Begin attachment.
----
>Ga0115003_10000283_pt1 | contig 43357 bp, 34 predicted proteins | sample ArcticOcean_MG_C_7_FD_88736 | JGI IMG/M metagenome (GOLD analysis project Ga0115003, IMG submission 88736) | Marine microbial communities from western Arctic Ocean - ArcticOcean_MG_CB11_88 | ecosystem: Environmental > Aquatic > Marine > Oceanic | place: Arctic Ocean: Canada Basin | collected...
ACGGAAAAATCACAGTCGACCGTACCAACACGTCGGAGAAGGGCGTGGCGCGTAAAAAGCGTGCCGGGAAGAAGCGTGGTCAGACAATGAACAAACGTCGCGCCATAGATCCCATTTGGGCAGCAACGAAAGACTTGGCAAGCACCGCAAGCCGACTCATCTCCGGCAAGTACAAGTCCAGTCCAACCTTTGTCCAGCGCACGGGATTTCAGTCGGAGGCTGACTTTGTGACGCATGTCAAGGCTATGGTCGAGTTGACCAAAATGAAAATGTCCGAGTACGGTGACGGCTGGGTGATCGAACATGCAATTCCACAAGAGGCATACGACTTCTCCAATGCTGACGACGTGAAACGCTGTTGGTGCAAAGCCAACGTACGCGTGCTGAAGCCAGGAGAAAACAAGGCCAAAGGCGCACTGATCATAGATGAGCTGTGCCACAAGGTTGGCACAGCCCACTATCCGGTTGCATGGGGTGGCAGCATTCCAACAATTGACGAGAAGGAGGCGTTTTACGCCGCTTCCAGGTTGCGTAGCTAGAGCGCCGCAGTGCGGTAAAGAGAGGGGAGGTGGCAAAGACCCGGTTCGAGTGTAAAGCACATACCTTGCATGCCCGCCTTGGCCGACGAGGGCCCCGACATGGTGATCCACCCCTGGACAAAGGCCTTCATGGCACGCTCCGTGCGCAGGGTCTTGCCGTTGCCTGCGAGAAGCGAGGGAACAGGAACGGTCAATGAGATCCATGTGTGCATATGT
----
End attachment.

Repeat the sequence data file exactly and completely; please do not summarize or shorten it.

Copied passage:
>Ga0115003_10000283_pt1 | contig 43357 bp, 34 predicted proteins | sample ArcticOcean_MG_C_7_FD_88736 | JGI IMG/M metagenome (GOLD analysis project Ga0115003, IMG submission 88736) | Marine microbial communities from western Arctic Ocean - ArcticOcean_MG_CB11_88 | ecosystem: Environmental > Aquatic > Marine > Oceanic | place: Arctic Ocean: Canada Basin | collected...
ACGGAAAAATCACAGTCGACCGTACCAACACGTCGGAGAAGGGCGTGGCGCGTAAAAAGCGTGCCGGGAAGAAGCGTGGTCAGACAATGAACAAACGTCGCGCCATAGATCCCATTTGGGCAGCAACGAAAGACTTGGCAAGCACCGCAAGCCGACTCATCTCCGGCAAGTACAAGTCCAGTCCAACCTTTGTCCAGCGCACGGGATTTCAGTCGGAGGCTGACTTTGTGACGCATGTCAAGGCTATGGTCGAGTTGACCAAAATGAAAATGTCCGAGTACGGTGACGGCTGGGTGATCGAACATGCAATTCCACAAGAGGCATACGACTTCTCCAATGCTGACGACGTGAAACGCTGTTGGTGCAAAGCCAACGTACGCGTGCTGAAGCCAGGAGAAAACAAGGCCAAAGGCGCACTGATCATAGATGAGCTGTGCCACAAGGTTGGCACAGCCCACTATCCGGTTGCATGGGGTGGCAGCATTCCAACAATTGACGAGAAGGAGGCGTTTTACGCCGCTTCCAGGTTGCGTAGCTAGAGCGCCGCAGTGCGGTAAAGAGAGGGGAGGTGGCAAAGACCCGGTTCGAGTGTAAAGCACATACCTTGCATGCCCGCCTTGGCCGACGAGGGCCCCGACATGGTGATCCACCCCTGGACAAAGGCCTTCATGGCACGCTCCGTGCGCAGGGTCTTGCCGTTGCCTGCGAGAAGCGAGGGAACAGGAACGGTCAATGAGATCCATGTGTGCATATGT